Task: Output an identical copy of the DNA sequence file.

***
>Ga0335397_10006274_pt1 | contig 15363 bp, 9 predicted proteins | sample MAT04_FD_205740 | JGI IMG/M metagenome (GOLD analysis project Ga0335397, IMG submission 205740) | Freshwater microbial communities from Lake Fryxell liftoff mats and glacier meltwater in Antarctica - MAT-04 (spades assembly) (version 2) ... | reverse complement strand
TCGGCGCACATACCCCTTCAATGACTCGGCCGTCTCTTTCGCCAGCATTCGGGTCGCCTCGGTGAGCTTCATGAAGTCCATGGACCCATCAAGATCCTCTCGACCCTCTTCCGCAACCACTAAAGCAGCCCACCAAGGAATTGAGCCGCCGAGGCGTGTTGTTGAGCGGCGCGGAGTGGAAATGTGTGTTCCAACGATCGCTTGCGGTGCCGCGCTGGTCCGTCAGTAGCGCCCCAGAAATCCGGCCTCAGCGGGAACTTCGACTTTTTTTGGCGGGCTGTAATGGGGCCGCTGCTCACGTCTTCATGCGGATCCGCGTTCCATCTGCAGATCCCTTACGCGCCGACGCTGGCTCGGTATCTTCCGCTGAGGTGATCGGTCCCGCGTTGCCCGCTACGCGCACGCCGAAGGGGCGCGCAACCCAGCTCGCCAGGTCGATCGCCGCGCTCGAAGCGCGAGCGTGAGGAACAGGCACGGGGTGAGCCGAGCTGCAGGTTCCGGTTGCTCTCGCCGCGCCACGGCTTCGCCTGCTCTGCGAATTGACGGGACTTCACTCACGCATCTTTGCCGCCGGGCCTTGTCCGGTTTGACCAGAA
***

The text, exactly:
>Ga0335397_10006274_pt1 | contig 15363 bp, 9 predicted proteins | sample MAT04_FD_205740 | JGI IMG/M metagenome (GOLD analysis project Ga0335397, IMG submission 205740) | Freshwater microbial communities from Lake Fryxell liftoff mats and glacier meltwater in Antarctica - MAT-04 (spades assembly) (version 2) ... | reverse complement strand
TCGGCGCACATACCCCTTCAATGACTCGGCCGTCTCTTTCGCCAGCATTCGGGTCGCCTCGGTGAGCTTCATGAAGTCCATGGACCCATCAAGATCCTCTCGACCCTCTTCCGCAACCACTAAAGCAGCCCACCAAGGAATTGAGCCGCCGAGGCGTGTTGTTGAGCGGCGCGGAGTGGAAATGTGTGTTCCAACGATCGCTTGCGGTGCCGCGCTGGTCCGTCAGTAGCGCCCCAGAAATCCGGCCTCAGCGGGAACTTCGACTTTTTTTGGCGGGCTGTAATGGGGCCGCTGCTCACGTCTTCATGCGGATCCGCGTTCCATCTGCAGATCCCTTACGCGCCGACGCTGGCTCGGTATCTTCCGCTGAGGTGATCGGTCCCGCGTTGCCCGCTACGCGCACGCCGAAGGGGCGCGCAACCCAGCTCGCCAGGTCGATCGCCGCGCTCGAAGCGCGAGCGTGAGGAACAGGCACGGGGTGAGCCGAGCTGCAGGTTCCGGTTGCTCTCGCCGCGCCACGGCTTCGCCTGCTCTGCGAATTGACGGGACTTCACTCACGCATCTTTGCCGCCGGGCCTTGTCCGGTTTGACCAGAA